Without referring to the president directly, Rice called on the United States to boost its support for human rights, democracy, and dissident movements in authoritarian. She did, however, repeat the by-now familiar charge, a reference to an administration official's anonymous quote in a New Yorker article, that Obama has been "leading from behind" abroad.

"[I]f we are not inspired to lead again, one of two things will happen -- no one will lead and that will foster chaos --- or others who do not share our values will fill the vacuum," she said. "My fellow Americans, we do not have a choice. We cannot be reluctant to lead -- and one cannot lead from behind."

Rice indirectly criticized the Obama administration for failing to pursue new free trade agreements, moving too slowly to secure new sources of energy, and mishandling the economy. She touted the idea of "American exceptionalism" and said that a Romney administration wojuld restore American power by bolstering economic growth and drawing clearer distinctions between friends and enemies.

"Mitt Romney and Paul Ryan understand this reality -- that our leadership abroad and our well being at home are inextricably linked. They know what needs to be done. Our friends and allies must be able to trust us. From Israel to Poland to the Philippines to Colombia and across the world -- they must know that we are reliable and consistent and determined. And our adversaries must have no reason to doubt our resolve -- because peace really does come through strength. Our military capability and technological advantage will be safe in Mitt Romney and Paul Ryan's hands," she said.

Rice referenced the Sept. 11, 2001, attacks at the beginning of her remarks, but didn't mention the wars in Iraq or Afghanistan or any of the controversial counterterrorism policies that she presided over as national security advisor and secretary of state.

She said that under a Romney administration, the United States will remain the most powerful country on Earth but didn't get into the details of how the former Massachusetts governor would tackle critical challenges such as the crisis in Syria, Iran's nuclear program, or the Middle East conflict.

"Mitt Romney and Paul Ryan have the experience and the integrity and the vision to lead us -- they know who we are, what we want to be and what we offer the world," she said.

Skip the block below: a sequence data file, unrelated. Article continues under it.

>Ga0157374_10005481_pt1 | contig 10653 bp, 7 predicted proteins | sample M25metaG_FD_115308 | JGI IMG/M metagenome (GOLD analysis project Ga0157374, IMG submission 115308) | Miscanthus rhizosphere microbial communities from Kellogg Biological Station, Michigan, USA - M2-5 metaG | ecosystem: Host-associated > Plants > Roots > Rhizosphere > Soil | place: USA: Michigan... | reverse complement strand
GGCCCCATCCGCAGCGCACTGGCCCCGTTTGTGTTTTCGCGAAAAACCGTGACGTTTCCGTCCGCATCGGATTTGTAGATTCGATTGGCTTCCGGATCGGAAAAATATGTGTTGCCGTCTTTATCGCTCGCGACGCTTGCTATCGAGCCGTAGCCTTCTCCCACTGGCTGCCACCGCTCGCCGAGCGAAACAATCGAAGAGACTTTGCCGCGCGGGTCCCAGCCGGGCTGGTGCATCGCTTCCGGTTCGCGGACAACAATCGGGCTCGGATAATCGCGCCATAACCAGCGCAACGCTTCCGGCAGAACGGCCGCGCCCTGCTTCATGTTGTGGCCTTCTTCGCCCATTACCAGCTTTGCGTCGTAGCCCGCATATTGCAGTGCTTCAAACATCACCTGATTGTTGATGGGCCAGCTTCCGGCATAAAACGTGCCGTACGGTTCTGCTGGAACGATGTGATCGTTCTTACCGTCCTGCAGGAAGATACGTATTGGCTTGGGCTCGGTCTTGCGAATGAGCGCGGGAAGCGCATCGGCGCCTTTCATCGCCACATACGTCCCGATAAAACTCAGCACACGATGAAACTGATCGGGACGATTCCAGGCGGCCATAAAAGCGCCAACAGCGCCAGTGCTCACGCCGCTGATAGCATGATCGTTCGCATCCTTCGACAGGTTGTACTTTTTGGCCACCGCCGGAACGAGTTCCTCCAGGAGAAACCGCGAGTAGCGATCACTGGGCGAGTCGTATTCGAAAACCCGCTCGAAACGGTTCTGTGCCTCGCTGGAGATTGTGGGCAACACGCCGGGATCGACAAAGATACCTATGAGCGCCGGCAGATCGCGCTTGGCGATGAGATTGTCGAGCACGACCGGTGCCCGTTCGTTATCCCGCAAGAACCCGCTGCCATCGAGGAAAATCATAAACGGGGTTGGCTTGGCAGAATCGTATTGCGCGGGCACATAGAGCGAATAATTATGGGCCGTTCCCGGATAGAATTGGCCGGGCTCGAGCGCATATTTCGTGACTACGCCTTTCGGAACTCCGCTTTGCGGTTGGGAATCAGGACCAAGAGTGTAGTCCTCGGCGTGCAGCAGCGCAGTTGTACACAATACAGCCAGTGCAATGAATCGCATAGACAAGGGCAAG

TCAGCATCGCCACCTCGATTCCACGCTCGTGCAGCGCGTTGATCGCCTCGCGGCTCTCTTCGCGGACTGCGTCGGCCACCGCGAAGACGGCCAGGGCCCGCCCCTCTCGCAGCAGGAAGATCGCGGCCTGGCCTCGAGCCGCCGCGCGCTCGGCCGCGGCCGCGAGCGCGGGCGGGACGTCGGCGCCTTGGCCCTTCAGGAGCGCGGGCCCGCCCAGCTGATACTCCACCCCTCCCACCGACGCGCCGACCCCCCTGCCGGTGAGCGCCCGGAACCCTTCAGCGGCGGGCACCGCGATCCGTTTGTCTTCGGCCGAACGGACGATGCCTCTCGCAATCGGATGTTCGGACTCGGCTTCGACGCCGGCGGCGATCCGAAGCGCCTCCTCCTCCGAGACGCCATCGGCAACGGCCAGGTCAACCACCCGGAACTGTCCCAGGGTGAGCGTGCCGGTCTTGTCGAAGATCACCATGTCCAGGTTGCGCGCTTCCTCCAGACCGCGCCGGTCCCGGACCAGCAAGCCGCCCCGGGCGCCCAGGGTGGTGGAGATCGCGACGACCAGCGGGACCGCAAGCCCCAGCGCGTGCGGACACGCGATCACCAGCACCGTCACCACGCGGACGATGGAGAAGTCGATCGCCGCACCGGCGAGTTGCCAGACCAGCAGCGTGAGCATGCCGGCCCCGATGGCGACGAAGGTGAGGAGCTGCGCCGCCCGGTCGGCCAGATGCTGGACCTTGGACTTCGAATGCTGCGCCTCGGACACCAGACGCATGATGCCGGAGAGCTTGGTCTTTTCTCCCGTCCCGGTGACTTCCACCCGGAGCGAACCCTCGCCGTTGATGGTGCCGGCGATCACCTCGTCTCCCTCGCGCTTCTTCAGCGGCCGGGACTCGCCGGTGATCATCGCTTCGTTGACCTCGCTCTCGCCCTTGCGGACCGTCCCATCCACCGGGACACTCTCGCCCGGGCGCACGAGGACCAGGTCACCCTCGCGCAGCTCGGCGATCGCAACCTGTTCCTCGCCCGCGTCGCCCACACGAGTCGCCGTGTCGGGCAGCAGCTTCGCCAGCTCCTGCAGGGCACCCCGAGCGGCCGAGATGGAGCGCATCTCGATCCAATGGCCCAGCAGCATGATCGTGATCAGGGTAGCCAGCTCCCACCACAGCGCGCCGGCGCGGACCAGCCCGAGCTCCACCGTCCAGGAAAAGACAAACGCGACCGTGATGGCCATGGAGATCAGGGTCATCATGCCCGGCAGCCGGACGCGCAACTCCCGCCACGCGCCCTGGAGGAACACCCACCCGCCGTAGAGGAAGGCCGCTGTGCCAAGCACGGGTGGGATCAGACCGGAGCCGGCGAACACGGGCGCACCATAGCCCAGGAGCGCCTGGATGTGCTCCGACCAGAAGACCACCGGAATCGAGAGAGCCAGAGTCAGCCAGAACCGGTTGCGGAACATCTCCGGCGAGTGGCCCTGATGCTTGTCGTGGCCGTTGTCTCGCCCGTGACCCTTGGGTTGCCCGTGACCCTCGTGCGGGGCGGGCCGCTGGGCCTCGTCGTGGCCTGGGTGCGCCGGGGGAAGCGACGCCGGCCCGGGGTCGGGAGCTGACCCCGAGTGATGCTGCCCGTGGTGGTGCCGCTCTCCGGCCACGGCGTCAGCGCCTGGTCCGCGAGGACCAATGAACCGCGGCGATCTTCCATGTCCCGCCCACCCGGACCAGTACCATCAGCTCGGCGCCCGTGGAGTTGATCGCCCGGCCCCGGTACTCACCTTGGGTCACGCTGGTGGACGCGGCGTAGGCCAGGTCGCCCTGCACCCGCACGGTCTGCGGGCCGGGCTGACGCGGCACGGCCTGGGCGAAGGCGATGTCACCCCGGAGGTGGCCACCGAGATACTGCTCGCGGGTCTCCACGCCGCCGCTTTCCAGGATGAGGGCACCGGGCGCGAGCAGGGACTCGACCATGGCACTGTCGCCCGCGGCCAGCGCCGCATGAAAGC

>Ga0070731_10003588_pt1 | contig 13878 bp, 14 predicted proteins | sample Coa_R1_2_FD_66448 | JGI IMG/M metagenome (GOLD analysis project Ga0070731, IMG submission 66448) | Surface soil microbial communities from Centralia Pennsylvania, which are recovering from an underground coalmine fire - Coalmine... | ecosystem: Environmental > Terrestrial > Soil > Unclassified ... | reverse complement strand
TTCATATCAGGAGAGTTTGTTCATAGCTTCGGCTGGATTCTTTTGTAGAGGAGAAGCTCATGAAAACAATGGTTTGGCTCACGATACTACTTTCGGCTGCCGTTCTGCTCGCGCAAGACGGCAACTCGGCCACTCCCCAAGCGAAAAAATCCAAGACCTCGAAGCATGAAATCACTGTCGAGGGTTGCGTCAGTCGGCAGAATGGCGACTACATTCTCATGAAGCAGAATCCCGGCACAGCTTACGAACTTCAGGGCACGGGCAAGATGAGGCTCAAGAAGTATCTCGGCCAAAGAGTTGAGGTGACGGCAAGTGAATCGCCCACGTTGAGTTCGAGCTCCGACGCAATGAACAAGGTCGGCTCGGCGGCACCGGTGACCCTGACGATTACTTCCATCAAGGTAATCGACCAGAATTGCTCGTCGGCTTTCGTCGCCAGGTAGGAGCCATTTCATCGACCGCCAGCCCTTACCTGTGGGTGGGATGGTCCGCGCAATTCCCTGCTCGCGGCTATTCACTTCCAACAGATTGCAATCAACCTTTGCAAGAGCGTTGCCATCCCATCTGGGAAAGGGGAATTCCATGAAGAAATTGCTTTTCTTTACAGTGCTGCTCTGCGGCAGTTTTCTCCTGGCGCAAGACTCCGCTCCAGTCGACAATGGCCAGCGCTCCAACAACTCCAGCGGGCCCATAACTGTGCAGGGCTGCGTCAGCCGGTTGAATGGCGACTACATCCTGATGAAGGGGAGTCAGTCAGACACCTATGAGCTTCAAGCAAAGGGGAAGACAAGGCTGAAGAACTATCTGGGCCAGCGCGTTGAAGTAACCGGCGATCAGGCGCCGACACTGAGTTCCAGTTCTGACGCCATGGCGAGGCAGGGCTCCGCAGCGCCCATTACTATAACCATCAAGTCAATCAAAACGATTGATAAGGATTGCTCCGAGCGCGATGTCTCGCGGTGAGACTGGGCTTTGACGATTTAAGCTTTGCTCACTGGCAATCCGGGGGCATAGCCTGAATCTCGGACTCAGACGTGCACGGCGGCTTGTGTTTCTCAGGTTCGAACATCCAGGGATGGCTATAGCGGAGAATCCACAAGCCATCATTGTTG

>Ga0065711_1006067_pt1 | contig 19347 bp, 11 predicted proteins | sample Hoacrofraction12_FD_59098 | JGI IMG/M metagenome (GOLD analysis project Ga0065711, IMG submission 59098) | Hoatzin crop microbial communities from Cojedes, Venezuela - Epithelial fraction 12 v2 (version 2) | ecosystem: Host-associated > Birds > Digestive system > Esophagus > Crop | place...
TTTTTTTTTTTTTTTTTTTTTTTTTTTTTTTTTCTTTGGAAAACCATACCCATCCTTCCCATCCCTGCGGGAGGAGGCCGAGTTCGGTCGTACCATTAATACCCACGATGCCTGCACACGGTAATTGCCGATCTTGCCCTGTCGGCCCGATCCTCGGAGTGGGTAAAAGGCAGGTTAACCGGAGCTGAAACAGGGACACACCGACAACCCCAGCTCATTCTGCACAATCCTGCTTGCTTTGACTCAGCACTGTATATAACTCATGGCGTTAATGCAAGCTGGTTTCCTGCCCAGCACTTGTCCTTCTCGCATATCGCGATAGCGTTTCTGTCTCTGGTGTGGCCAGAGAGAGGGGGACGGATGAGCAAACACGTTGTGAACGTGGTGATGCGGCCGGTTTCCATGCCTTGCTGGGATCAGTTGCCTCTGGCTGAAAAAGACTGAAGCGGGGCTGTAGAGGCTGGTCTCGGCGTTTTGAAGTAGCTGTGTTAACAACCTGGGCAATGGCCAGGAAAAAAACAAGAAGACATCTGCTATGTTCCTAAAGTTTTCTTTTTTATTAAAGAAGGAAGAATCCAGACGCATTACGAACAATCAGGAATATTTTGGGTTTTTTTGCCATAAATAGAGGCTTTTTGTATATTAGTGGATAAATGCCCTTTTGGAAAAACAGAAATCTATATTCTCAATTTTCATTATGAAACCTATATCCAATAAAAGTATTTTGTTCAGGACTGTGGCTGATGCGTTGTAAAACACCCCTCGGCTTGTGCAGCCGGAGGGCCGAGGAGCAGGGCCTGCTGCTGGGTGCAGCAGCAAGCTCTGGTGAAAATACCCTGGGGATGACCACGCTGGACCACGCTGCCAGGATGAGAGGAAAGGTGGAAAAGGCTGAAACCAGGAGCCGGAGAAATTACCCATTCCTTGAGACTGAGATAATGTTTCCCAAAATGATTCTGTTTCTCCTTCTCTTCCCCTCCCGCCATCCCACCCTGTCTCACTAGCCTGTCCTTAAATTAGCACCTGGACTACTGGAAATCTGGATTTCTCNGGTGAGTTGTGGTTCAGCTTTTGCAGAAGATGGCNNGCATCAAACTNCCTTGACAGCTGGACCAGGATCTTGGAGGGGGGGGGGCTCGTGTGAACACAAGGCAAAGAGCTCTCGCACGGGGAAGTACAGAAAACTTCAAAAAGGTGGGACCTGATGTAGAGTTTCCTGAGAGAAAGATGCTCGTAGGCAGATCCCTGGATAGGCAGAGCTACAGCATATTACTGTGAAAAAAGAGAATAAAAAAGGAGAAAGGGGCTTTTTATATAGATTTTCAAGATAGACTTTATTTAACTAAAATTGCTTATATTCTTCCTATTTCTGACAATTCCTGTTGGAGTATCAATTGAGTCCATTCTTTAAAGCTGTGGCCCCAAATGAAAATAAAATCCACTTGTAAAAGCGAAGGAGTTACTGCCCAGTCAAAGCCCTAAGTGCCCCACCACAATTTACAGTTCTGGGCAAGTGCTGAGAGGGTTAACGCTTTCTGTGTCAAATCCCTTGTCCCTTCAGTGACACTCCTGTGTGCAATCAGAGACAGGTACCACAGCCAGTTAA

Earlier in the evening, Sen. John McCain (R-AZ) lashed out at Obama's handling of national security and foreign policy in more explicit language and said that Romney's election was needed to maintain world peace and stability.

"His election represents our best hopes for our country and the world," McCain said. "Unfortunately, for four years, we've drifted away from our proudest traditions of global leadership -- traditions that are truly bipartisan. We've let the challenges we face, both at home and abroad, become harder to solve. We can't afford to stay on that course any longer."

McCain criticized Obama for setting a timeline for withdrawal from Afghanistan, a timeline Romney has endorsed, and accused the president of slashing funding for the military and abandoning the cause of human rights.

"In other times, when other courageous people fought for their freedom against sworn enemies of the United States, American presidents -- both Republicans and Democrats -- have acted to help them prevail," he said. "Sadly, for the lonely voices of dissent in Syria, and Iran, and elsewhere, who feel forgotten in their darkness, and sadly for us, as well, our president is not being true to our values."

The Romney campaign has been careful to avoid spelling out specific prescriptions on international affairs, preferring instead to touch on broad themes. Analysts and reporters have scrutinized his statements and those of his advisors, trying to discern whether the candidate is more of a foreign-policy realist or a neoconservative at heart.

In an interview with The Cable Wednesday, former Minnesota governor Tim Pawlenty explained that Romney subscribes to the "Mitt Romney school" of foreign policy.

"Knowing Mitt Romney and Paul Ryan quite well, I would say to you that they are directionally and foundationally sturdy and sound, and quite Reaganesque in that regard," Pawlenty said. "Mitt Romney is a prolific reader and a student of history ... I'm highly confident it will not be amateur hour."